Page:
Similarly, if a new lane closure was reported, the map would update accordingly so that other vehicles approaching the area can already prepare to switch lanes or re-route if that closure causes traffic to become heavy.

“As we move towards higher levels of vehicle automation, drivers need to feel that their car is making the right decisions on their behalf,” Christof Hellmis, HERE’s VP Strategic Program Management explained. “When it comes to trusting your car, having consistent real-time awareness of road conditions near and far is absolutely critical. With HD Live Map serving this need, we believe it will become the car industry’s most intelligent vehicle sensor.”

Cloud mapping is here to stay

HERE clearly caught the eyes of more than just those present in Las Vegas. Proof that cloud mapping is a trend that’s here to stay, three months later Amazon and Microsoft were confirmed as being in talks about taking a minority stake in the company. It was perhaps no surprise that the two billion-dollar tech firms want in on this exciting new innovation, given that rival Google is already trialling its own system in and around California.

The owner of the world’s leading internet search engine is already using cloud mapping to help pilot the autonomous cars it is developing. Clocking up a combined three million road miles a day, the data they collect is used to create extremely accurate maps of the US state that is then sent out across the entire fleet to help inform their driving decisions.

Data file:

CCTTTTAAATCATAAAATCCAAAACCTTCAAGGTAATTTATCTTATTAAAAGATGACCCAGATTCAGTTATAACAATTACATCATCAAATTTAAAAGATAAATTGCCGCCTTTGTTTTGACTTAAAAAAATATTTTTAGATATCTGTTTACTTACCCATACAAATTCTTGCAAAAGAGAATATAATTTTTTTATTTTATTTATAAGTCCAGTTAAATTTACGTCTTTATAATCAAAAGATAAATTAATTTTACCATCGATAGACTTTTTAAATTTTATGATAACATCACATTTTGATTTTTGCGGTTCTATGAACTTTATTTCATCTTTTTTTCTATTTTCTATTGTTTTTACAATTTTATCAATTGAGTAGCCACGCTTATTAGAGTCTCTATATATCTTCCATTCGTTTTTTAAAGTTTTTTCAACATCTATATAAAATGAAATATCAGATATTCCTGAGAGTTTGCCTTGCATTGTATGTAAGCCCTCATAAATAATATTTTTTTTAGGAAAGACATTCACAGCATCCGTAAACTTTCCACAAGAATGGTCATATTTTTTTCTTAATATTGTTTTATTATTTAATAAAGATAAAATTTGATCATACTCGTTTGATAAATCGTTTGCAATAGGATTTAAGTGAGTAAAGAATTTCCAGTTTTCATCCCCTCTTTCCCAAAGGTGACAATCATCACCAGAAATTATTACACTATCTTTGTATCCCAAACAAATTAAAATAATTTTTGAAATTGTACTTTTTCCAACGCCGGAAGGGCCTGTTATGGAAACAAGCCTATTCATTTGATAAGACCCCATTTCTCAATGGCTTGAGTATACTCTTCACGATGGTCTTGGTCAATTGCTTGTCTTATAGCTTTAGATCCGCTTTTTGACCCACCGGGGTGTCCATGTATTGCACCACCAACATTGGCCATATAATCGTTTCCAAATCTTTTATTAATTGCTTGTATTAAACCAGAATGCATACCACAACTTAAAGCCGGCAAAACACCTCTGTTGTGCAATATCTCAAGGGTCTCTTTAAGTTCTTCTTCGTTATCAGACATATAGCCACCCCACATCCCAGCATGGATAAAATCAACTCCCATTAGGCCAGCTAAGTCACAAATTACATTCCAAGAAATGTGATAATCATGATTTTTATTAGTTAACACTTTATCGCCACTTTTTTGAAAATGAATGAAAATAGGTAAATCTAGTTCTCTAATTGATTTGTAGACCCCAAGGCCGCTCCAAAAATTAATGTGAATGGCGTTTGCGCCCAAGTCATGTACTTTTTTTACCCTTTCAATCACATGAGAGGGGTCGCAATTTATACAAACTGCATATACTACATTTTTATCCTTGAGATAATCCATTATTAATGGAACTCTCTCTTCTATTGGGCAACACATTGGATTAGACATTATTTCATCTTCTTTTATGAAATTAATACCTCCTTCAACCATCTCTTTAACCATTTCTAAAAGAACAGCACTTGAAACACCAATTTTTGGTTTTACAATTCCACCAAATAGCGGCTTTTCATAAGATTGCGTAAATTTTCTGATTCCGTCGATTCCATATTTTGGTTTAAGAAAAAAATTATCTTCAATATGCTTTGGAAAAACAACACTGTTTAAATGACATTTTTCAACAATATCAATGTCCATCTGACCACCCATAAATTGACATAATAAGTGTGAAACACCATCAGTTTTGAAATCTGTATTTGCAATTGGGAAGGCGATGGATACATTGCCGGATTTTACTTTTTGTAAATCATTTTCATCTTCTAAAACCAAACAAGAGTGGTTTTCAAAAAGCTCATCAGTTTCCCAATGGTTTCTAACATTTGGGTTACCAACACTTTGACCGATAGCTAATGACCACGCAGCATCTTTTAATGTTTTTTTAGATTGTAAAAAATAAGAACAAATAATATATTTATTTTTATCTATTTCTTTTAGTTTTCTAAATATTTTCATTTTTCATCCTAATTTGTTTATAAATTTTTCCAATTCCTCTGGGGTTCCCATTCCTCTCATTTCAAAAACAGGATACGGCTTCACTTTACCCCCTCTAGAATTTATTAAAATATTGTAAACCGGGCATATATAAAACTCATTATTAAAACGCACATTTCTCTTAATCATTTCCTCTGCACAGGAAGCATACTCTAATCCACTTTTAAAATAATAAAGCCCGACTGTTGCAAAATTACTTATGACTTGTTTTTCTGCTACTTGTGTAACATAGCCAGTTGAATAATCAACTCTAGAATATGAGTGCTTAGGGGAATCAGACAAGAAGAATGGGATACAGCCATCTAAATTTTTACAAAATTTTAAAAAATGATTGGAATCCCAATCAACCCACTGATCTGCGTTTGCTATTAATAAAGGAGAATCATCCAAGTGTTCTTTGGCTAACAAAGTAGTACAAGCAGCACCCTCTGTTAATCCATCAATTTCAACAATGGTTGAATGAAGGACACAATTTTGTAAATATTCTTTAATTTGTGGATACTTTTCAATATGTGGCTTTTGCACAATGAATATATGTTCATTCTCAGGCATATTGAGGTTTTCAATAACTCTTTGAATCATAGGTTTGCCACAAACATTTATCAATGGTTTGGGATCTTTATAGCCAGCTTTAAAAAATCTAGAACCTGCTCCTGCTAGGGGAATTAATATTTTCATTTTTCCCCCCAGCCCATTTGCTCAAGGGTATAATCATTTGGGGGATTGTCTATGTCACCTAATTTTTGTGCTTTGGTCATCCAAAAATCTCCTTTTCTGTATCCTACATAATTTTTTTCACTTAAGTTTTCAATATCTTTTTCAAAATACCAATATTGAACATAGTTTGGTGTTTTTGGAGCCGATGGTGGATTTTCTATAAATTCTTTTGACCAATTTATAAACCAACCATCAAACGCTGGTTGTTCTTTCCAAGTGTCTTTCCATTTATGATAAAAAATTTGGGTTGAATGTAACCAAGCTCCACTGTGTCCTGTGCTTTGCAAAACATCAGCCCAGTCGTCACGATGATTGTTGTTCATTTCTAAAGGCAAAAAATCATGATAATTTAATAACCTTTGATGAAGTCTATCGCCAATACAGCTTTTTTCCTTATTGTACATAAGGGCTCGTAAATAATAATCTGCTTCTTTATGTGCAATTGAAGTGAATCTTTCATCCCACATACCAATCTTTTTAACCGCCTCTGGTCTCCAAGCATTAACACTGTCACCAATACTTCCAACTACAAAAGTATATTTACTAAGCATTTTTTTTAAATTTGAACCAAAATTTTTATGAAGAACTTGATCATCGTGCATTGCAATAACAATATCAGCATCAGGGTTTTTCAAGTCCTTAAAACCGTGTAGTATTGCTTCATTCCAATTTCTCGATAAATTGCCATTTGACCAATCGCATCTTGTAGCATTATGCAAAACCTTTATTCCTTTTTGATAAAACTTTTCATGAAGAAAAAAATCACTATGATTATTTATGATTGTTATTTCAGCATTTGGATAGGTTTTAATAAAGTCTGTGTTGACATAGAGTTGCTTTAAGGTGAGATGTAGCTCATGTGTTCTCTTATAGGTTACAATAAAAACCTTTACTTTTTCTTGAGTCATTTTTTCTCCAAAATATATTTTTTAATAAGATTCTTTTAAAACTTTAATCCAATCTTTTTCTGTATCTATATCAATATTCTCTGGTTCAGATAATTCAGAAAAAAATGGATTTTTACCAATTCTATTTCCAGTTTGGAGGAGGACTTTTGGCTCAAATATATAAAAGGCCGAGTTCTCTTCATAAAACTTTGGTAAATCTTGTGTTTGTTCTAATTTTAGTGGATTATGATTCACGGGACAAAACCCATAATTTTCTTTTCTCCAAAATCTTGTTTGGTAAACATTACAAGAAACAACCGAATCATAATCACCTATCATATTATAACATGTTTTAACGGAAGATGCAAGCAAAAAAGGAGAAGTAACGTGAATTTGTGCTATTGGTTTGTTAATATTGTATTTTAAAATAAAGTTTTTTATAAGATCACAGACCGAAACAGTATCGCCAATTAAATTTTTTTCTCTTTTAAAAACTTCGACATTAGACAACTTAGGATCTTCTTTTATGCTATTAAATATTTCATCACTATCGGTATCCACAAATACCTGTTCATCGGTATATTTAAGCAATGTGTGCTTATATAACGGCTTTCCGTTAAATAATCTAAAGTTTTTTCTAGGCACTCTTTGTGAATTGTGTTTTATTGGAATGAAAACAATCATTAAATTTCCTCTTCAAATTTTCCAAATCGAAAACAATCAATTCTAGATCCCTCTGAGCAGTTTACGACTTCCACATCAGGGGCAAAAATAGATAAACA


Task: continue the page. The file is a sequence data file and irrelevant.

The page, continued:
Hyundai has collaborated with HERE for a number of years now, and in June that partnership was further strengthened when it was announced that every new Hyundai vehicle with a built-in navigation system in Europe will be equipped with the latest map content powered by HERE. Both companies also introduced an exclusive offer with *Lifetime MapCare™ providing free map updates for Hyundai cars in Europe with a built-in navigation system from 2010 onwards.

The Hyundai navigation system gives drivers accurate and fresh map data provided by HERE. In addition, the navigation system offers drivers voice-activated turn-by-turn navigation, photorealistic 3D buildings, millions of local search points of interests and ADAS features.

Preceding that, in April Hyundai launched its roadmap for connected car development, which will see it collaborate with leading global IT and networking companies to develop its own ‘Hyper-connected and Intelligent Car’ concept. Part of that roadmap will be the company’s new Smart Traffic feature, aimed at reducing congestion, speeding-up journeys and minimising driver costs by considering traffic and road conditions shared through the cloud.

*Lifetime MapCare™ is the commercial term of Hyundai’s subscription to MapCare™ programme by which annual map updates will be provided for the eligible Hyundai vehicles for a minimum period of ten years after the model’s end of production.